TCSO deputy finds hope in benefit ride
Billy Baker, a long-time law enforcement officer and deputy with a Troup County Sheriff’s Office, was diagnosed with stage four terminal cancer roughly six weeks ago.
Baker said that he was given three to six months left to live but is not going down without a fight.
“I am not going to give up,” Baker said. “I have never been a quitter, and I am not going to stop now. I am going to fight until I cannot anymore.”
Recently, when Baker was working a traffic stop searching for contraband, he said he got very sick and overheated. Within the next two days, Baker knew he had to go to the hospital.
“I just didn’t feel right … I thought it was a heart attack,” Baker said. “They did a CT scan and discovered two masses on me.”
Baker said he woke up from his EGD test, esophagogastroduodenoscopy, and the doctor informed him he had bad news.
“I asked, ‘it’s cancer isn’t it,’” Baker said. “I am not going by their clock. I am going to go by God’s clock. Maybe a miracle can happen, and I am going to try to beat the odds.”
Baker’s TCSO family is doing what it can to help by hosting a benefit ride for him.
“This is us stepping up and helping him,” said Keith Flory, TCSO major of operations. “What we have done with this benefit ride is going to be for motorcycles, jeeps, classic cars or hotrods or anybody that has a sportscar. This was a good way to raise money for the family.”
Major Flory said that Baker is a well-known, well-liked deputy that everyone at the department wants to do extra for right now as he battles cancer.
“All money raised from the benefit ride will go to medical bills that occur with these things,” Flory said. “We want to try and get him through. We’ve got to be able to help keep the family above water.”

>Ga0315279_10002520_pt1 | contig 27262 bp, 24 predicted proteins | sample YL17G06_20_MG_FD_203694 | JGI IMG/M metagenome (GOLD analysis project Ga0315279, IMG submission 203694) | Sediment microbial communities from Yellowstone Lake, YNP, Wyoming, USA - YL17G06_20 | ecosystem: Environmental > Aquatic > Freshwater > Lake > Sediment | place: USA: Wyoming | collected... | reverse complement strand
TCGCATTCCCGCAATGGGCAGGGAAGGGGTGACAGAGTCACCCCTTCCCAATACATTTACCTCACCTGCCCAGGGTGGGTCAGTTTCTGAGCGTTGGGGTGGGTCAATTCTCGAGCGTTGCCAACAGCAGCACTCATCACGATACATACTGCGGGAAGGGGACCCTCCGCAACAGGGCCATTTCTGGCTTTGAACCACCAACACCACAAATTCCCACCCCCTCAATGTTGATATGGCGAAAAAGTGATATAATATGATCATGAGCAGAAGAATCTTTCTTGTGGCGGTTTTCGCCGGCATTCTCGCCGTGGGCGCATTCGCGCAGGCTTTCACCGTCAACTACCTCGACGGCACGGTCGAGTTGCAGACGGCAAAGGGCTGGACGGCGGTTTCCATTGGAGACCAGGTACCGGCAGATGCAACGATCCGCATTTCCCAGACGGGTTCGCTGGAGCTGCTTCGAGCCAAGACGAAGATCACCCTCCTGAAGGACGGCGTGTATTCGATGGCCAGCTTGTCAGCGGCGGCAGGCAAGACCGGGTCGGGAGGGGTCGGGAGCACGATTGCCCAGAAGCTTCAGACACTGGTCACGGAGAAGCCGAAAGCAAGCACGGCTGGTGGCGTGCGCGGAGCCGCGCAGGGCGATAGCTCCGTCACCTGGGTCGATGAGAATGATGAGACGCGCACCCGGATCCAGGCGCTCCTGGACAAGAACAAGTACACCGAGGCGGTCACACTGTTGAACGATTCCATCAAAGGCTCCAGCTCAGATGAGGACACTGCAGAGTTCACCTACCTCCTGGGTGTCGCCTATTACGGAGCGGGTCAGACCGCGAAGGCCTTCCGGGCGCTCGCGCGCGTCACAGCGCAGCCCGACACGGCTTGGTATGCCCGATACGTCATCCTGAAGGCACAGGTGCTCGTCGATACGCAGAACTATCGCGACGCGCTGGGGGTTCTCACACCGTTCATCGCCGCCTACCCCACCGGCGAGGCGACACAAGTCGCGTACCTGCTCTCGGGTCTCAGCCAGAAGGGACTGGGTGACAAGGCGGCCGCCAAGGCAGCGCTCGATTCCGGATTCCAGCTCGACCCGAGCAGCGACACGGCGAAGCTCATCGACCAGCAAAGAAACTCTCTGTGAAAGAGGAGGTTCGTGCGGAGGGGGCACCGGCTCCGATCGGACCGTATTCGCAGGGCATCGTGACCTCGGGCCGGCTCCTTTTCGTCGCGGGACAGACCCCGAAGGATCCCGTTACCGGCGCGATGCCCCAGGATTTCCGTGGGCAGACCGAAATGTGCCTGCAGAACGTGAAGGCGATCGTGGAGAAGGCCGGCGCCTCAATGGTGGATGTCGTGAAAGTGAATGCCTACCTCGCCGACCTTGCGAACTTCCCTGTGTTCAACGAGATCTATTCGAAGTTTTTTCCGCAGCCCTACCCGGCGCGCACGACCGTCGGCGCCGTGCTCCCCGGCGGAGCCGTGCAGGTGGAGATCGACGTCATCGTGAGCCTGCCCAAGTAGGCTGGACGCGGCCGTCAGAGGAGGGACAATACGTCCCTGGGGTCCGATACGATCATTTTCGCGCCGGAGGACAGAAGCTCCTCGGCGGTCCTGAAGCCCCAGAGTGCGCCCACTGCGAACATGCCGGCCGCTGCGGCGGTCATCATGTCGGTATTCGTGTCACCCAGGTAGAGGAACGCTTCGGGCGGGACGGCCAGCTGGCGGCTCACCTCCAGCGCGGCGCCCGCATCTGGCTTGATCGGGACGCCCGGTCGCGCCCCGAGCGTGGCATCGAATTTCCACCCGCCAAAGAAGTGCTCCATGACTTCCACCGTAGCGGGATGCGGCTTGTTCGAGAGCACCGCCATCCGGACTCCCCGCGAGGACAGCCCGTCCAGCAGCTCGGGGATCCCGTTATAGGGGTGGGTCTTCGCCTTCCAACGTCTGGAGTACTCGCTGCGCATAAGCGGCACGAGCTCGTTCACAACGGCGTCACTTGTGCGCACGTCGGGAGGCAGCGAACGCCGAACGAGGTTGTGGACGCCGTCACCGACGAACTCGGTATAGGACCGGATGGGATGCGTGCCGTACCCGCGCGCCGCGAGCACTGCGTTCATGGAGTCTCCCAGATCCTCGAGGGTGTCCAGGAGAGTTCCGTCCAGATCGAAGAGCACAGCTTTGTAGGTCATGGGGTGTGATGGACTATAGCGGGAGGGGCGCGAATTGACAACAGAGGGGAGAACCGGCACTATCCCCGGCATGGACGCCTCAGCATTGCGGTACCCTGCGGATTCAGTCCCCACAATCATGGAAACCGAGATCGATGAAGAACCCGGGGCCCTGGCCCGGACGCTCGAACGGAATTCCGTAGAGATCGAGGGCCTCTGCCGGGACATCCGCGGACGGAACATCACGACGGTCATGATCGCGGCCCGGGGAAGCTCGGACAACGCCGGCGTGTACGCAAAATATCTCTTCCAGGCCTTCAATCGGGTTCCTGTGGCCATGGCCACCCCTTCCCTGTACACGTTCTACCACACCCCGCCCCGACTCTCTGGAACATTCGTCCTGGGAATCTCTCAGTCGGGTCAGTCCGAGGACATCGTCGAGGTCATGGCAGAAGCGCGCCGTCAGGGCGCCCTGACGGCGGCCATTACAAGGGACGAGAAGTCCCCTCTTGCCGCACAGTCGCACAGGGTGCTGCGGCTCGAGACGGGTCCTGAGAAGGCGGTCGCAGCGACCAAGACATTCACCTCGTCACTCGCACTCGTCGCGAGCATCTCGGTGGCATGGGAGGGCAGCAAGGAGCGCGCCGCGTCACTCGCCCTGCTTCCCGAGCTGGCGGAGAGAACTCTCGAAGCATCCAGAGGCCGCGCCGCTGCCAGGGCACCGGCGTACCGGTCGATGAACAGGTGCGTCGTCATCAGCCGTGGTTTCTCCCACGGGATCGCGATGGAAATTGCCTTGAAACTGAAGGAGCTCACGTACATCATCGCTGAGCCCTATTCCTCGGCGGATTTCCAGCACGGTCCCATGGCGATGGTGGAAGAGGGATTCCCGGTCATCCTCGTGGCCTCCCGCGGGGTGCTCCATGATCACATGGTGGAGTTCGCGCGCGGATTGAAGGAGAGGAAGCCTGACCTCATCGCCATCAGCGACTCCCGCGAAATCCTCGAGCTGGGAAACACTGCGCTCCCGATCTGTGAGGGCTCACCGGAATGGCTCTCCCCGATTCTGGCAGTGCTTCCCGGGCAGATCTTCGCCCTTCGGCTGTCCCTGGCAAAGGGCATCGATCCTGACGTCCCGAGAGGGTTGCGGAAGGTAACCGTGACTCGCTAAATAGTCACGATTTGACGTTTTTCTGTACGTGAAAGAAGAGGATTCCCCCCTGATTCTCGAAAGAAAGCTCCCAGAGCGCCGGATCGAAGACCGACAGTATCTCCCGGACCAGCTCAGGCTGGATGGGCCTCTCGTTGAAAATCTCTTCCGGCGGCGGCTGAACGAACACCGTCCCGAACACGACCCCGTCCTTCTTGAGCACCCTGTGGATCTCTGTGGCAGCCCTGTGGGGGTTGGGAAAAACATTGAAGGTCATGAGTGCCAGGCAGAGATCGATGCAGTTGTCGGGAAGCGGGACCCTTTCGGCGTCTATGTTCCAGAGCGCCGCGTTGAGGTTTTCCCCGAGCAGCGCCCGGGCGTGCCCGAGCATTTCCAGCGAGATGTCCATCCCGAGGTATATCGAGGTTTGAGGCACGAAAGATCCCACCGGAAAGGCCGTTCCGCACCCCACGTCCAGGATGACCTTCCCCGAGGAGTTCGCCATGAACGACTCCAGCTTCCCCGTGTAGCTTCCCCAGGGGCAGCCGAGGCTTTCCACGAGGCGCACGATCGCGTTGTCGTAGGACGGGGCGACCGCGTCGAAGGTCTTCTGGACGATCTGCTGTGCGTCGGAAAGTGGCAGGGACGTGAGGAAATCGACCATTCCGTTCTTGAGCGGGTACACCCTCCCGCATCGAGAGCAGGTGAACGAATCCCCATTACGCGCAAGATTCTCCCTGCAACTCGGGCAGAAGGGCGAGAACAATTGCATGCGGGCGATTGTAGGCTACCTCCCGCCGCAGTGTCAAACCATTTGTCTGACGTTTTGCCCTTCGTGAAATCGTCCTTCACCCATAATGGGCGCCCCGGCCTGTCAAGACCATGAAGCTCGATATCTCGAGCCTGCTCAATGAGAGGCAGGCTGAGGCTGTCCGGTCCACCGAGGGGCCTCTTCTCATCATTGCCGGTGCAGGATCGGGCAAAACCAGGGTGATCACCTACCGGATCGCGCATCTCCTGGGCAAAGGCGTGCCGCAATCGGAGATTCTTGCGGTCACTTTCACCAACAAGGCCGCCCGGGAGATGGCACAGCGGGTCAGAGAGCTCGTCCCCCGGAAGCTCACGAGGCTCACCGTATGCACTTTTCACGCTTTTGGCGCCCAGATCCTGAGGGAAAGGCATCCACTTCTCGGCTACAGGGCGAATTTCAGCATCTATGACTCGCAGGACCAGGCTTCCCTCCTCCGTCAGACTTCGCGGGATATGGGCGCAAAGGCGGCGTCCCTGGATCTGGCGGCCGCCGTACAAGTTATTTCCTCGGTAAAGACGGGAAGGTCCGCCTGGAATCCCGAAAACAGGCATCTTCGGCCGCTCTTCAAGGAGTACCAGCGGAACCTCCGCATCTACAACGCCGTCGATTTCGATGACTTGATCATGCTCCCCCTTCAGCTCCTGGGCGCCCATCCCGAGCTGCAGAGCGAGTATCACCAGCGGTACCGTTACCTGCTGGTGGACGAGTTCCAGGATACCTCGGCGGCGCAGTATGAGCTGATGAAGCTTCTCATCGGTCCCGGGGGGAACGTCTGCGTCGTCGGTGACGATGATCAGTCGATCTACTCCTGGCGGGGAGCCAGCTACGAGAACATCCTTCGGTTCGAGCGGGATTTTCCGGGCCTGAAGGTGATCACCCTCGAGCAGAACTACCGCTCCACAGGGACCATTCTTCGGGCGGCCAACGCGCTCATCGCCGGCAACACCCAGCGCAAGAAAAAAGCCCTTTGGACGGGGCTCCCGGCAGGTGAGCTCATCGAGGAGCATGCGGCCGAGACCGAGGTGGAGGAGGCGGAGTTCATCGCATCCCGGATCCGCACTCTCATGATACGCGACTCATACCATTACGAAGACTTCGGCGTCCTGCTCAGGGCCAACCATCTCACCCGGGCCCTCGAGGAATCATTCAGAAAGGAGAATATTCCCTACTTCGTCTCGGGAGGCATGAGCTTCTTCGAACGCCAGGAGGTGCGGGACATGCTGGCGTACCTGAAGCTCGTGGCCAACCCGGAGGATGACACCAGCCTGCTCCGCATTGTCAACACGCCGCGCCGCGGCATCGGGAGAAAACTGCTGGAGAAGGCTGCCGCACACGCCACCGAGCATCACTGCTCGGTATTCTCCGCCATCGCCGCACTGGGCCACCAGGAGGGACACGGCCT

Baker and his wife, Misty, are no strangers to fighting cancer. In 2016, Misty’s doctors removed a 17 pound tumor from her ovaries.
“I stood by her through that and now she is my rock,” Baker said. “Between my wife, God and all my friends I am going to be OK.”
Through the process, Baker said the benefit ride, his TCSO family and Sheriff James Woodruff have been a “godsend.”
“His kindness (Woodruff) and encouragement is more than what you would ever expect from someone,” Baker said. “I can’t say enough good things.”
The benefit ride for Billy Baker, hosted by TCSO and Jackson services, will be Saturday, Aug. 10 at from 9 a.m. to 2 p.m. The ride will begin at 11 a.m. starting at the Elks Lodge in LaGrange. It is $25 per vehicle, $5 per passenger and lunch is included with registration of the vehicle.
Flory said that multiple bike groups are helping, and the sheriff will be the auctioneer for the auction after the ride.
“We go through life every day and get up and go to work like it is a normal day,” Flory said. “All of a sudden you get news that your friend does not have much longer to live and so you step up and say today is no longer a normal day.”
Flory said this event is not only important because of the financial burden that it will help lift some but also because of the man Baker is to the community.
“This guy lights up your day,” Flory said. “Billy is the kind of guy when he came around it brightened your day. Billy is a great guy and he is leaving a good legacy in law enforcement.”
On the day of the ride, Baker said if his ‘body is still upright,’ he is going to make it a point to be there.
“I got to tell these people how much I appreciate them with everything going on,” Baker said. “I am just so thankful and overwhelmed with gratitude.
It’s absolutely touching to see what the community is doing, and I appreciate it so much. I’m going to give this fight my best shot.”